Outdoor Environments in Jewish Early Childhood
A new cohort of Jewish early childhood professionals will come together to explore using their natural environments to stimulate more independent play by children. You will strengthen your nature pedagogy approach overall and understand better how nature engagement supports children’s development and growth. Educators will explore Jewish values related to natural environments as well as an emerging topic - the benefits of enabling children to engage in risky or adventurous play. This online network with site visit opportunities will utilize video, case studies, expert presenters, article and book study, and present you with tools for experimenting in your own setting.
This network is for early childhood professionals and nature specialists ready to make better use of their surroundings and outdoor classrooms to foster children’s agency and participation in managing risk for themselves.
About the facilitator:
Shariee Calderone is a Sr. Communal Education Consultant specializing in early family engagement and nature-based education in early childhood settings. Shariee is also the project manager for Music Together Sing Shalom.
I’ve finally had the chance to dive deeply into the issues surrounding risky play in young children. Before joining the network, I admittedly didn’t see the complexities involved in encouraging professionals to embrace risk in free play. My eyes opened to greater understanding and as a result I hired a speaker for our annual conference on the topic!
- Leemor Ellman, Director, Empowerment for Families with Young Children
Thank you for provoking our thinking and for promoting a culture shift among our staff and families!! I’m excited about the learning opportunities the risky play mindset provides for our children and I can already envision the positive impact on their future!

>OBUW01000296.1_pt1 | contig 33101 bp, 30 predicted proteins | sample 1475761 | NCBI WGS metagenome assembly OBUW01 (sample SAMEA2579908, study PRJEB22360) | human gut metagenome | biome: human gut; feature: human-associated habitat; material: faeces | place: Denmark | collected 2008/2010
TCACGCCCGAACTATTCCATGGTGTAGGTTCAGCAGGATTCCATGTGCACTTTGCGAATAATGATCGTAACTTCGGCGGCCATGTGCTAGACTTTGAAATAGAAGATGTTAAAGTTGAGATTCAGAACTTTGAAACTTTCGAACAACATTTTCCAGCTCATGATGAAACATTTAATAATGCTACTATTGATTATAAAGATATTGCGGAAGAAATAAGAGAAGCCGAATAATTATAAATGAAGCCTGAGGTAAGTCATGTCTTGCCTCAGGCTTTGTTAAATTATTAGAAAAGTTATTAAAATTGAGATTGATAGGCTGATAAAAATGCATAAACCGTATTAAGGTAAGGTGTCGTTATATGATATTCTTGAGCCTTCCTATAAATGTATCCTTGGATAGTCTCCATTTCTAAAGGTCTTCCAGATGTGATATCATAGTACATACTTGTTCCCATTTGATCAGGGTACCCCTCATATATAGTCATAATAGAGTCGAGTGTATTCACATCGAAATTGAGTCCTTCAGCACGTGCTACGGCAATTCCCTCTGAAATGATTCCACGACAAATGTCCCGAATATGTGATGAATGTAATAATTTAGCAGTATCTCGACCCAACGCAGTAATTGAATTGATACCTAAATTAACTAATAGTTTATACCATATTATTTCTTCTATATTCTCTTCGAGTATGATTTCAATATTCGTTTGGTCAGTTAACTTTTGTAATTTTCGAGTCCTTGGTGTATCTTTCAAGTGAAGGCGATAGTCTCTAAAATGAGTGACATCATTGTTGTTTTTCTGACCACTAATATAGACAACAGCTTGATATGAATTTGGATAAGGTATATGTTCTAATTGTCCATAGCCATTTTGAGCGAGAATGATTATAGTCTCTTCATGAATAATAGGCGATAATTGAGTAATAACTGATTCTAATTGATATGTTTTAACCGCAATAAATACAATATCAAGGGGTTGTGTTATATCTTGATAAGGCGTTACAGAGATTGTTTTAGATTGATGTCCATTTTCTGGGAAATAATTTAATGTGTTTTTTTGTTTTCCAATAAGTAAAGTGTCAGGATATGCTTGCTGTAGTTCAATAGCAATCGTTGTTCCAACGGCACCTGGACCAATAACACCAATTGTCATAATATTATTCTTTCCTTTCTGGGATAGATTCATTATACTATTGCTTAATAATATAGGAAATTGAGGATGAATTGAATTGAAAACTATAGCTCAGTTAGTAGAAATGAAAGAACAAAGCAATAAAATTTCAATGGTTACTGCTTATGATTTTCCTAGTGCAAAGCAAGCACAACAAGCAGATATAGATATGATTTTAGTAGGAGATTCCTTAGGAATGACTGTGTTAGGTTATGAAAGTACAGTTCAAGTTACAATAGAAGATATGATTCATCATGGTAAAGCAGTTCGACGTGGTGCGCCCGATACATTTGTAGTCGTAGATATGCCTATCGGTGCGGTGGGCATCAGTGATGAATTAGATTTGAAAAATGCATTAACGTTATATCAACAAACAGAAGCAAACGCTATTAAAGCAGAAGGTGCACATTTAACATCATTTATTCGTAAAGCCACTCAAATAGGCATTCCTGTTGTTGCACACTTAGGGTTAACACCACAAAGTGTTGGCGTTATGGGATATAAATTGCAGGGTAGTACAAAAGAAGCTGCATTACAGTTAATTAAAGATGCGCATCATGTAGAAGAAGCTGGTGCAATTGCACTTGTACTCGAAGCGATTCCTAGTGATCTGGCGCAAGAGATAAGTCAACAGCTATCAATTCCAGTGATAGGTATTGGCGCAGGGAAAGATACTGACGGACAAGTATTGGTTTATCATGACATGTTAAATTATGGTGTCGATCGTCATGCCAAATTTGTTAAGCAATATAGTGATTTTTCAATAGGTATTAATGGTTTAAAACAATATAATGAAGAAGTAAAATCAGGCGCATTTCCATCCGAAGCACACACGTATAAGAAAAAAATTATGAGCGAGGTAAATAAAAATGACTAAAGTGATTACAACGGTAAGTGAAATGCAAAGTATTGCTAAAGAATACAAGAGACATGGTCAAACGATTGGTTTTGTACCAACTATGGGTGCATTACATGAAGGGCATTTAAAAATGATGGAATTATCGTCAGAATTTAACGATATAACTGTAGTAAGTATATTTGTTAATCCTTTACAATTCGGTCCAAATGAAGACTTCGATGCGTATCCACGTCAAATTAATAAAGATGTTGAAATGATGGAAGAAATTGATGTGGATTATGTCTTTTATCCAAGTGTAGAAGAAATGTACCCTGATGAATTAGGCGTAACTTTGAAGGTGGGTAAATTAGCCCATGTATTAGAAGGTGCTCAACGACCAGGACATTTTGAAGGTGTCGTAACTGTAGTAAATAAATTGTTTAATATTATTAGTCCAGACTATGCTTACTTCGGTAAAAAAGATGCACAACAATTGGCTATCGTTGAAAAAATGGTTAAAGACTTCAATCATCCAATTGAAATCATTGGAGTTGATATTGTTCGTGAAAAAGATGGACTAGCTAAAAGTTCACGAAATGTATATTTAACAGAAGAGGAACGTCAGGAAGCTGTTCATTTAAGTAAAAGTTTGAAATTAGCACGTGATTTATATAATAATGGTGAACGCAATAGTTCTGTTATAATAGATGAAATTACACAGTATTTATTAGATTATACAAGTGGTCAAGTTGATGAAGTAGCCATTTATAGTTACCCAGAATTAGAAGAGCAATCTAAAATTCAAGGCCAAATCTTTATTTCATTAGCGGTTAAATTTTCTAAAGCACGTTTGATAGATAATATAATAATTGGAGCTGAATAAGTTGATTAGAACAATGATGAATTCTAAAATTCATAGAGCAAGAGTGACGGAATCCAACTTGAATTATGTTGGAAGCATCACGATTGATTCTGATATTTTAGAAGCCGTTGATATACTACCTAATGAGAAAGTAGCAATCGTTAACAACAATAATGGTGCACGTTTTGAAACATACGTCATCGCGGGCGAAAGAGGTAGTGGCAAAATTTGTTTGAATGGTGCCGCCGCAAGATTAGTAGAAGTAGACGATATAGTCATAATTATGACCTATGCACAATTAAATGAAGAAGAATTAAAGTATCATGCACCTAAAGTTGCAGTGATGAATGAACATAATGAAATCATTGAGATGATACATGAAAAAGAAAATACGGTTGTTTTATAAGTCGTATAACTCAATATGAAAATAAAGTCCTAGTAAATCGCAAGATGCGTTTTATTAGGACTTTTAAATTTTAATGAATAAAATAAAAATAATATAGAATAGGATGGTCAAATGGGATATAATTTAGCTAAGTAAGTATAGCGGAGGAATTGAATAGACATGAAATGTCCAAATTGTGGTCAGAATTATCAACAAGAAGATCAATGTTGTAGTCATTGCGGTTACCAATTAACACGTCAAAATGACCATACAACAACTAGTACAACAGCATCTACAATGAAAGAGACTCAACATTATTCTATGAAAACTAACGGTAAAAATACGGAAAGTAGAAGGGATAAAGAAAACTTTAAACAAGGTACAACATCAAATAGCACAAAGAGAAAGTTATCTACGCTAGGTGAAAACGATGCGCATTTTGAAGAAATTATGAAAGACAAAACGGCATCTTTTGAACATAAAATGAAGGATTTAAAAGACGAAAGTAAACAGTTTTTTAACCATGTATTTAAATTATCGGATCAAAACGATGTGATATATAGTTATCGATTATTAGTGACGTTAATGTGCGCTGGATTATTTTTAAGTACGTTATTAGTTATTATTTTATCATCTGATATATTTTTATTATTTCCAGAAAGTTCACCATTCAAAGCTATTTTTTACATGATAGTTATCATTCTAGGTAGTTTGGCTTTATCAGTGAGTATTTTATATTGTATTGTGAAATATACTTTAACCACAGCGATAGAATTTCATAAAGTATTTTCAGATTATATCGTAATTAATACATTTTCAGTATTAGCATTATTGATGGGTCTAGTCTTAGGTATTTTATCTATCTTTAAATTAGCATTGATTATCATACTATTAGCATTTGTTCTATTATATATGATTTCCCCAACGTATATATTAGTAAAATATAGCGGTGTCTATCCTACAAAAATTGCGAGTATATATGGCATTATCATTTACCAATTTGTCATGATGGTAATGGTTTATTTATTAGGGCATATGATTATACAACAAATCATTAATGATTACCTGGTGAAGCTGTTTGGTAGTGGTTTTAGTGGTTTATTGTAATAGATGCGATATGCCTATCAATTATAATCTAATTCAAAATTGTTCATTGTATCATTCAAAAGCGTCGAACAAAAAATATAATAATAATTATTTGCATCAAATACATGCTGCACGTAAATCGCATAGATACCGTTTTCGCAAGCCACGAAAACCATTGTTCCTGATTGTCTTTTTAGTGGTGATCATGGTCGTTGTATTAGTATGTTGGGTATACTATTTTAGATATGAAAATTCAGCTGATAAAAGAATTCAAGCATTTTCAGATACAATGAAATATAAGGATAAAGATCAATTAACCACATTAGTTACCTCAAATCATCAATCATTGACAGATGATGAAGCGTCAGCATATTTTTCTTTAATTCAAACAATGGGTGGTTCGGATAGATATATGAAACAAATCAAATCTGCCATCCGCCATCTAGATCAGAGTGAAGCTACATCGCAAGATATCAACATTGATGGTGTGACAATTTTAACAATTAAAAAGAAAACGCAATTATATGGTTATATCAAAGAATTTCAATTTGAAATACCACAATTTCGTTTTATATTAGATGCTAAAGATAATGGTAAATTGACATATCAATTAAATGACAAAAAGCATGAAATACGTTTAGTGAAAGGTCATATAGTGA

- Dina Blesofsky, Head of School, Chabad of Northern Queens.
In addition to being more mindful of providing children with "risk"y experiences to support their growth, the network has also helped me embrace the idea of involving the children in creating these experiences as they learn valuable lessons in assessment of risk.
- Emily Herzfeld, Beth El Synagogue, New Rochelle
Stories of impact:
Early childhood educator EH knows young children need robust outdoor play experiences. Yet she also recognizes that most outdoor play spaces, including hers, have “taken all the fun and excitement out” in an effort to protect children from any harm. As part of her involvement in the nature network this year, EH has had to grapple with the tension between her role as a caregiver while also wanting children to take on more challenges that could help build their strength and self-confidence. Because EH already has a strong affinity for nature herself, she didn’t need the network to convince her of its benefits overall, but she did need the extra support to go from believing to doing! In just a few short months she became more intentional with the language she used around children during play, presented new ideas to her colleagues at a staff meeting, and is now strongly advocating for adding a tire swing and other more challenging equipment. EH is also planning a “day of play” with others in the network which she believes will help her spark first-time conversations with both parents and colleagues and give examples of more adventurous play.